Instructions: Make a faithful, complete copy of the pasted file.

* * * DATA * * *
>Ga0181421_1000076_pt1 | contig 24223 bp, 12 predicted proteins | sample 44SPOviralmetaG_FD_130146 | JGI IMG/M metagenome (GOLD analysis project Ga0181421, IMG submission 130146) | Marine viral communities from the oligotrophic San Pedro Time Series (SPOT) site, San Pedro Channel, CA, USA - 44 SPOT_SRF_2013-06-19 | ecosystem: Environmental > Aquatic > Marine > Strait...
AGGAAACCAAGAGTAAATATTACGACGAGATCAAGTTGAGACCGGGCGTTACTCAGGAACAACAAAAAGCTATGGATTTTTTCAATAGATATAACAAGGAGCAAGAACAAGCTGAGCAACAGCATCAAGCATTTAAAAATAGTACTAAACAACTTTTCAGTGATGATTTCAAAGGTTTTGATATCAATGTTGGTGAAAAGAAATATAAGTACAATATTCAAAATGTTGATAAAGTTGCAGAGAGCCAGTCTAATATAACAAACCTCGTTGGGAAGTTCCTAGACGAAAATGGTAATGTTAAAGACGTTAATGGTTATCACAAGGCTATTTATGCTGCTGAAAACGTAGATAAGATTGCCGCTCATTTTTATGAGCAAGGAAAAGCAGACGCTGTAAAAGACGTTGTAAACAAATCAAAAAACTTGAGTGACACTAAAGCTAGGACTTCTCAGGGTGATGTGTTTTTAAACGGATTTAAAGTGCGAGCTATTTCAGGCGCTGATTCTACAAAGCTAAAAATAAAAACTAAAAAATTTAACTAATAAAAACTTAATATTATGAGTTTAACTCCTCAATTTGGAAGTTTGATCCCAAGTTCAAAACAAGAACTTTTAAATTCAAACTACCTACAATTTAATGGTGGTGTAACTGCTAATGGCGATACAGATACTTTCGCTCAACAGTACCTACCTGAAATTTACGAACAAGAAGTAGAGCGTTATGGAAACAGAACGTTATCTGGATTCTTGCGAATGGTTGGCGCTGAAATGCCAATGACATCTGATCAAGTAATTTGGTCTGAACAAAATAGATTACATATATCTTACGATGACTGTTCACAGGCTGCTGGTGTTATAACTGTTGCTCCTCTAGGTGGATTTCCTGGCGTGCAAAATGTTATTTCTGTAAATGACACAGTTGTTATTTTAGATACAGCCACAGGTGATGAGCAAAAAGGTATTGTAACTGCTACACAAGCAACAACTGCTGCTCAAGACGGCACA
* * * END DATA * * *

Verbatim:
>Ga0181421_1000076_pt1 | contig 24223 bp, 12 predicted proteins | sample 44SPOviralmetaG_FD_130146 | JGI IMG/M metagenome (GOLD analysis project Ga0181421, IMG submission 130146) | Marine viral communities from the oligotrophic San Pedro Time Series (SPOT) site, San Pedro Channel, CA, USA - 44 SPOT_SRF_2013-06-19 | ecosystem: Environmental > Aquatic > Marine > Strait...
AGGAAACCAAGAGTAAATATTACGACGAGATCAAGTTGAGACCGGGCGTTACTCAGGAACAACAAAAAGCTATGGATTTTTTCAATAGATATAACAAGGAGCAAGAACAAGCTGAGCAACAGCATCAAGCATTTAAAAATAGTACTAAACAACTTTTCAGTGATGATTTCAAAGGTTTTGATATCAATGTTGGTGAAAAGAAATATAAGTACAATATTCAAAATGTTGATAAAGTTGCAGAGAGCCAGTCTAATATAACAAACCTCGTTGGGAAGTTCCTAGACGAAAATGGTAATGTTAAAGACGTTAATGGTTATCACAAGGCTATTTATGCTGCTGAAAACGTAGATAAGATTGCCGCTCATTTTTATGAGCAAGGAAAAGCAGACGCTGTAAAAGACGTTGTAAACAAATCAAAAAACTTGAGTGACACTAAAGCTAGGACTTCTCAGGGTGATGTGTTTTTAAACGGATTTAAAGTGCGAGCTATTTCAGGCGCTGATTCTACAAAGCTAAAAATAAAAACTAAAAAATTTAACTAATAAAAACTTAATATTATGAGTTTAACTCCTCAATTTGGAAGTTTGATCCCAAGTTCAAAACAAGAACTTTTAAATTCAAACTACCTACAATTTAATGGTGGTGTAACTGCTAATGGCGATACAGATACTTTCGCTCAACAGTACCTACCTGAAATTTACGAACAAGAAGTAGAGCGTTATGGAAACAGAACGTTATCTGGATTCTTGCGAATGGTTGGCGCTGAAATGCCAATGACATCTGATCAAGTAATTTGGTCTGAACAAAATAGATTACATATATCTTACGATGACTGTTCACAGGCTGCTGGTGTTATAACTGTTGCTCCTCTAGGTGGATTTCCTGGCGTGCAAAATGTTATTTCTGTAAATGACACAGTTGTTATTTTAGATACAGCCACAGGTGATGAGCAAAAAGGTATTGTAACTGCTACACAAGCAACAACTGCTGCTCAAGACGGCACA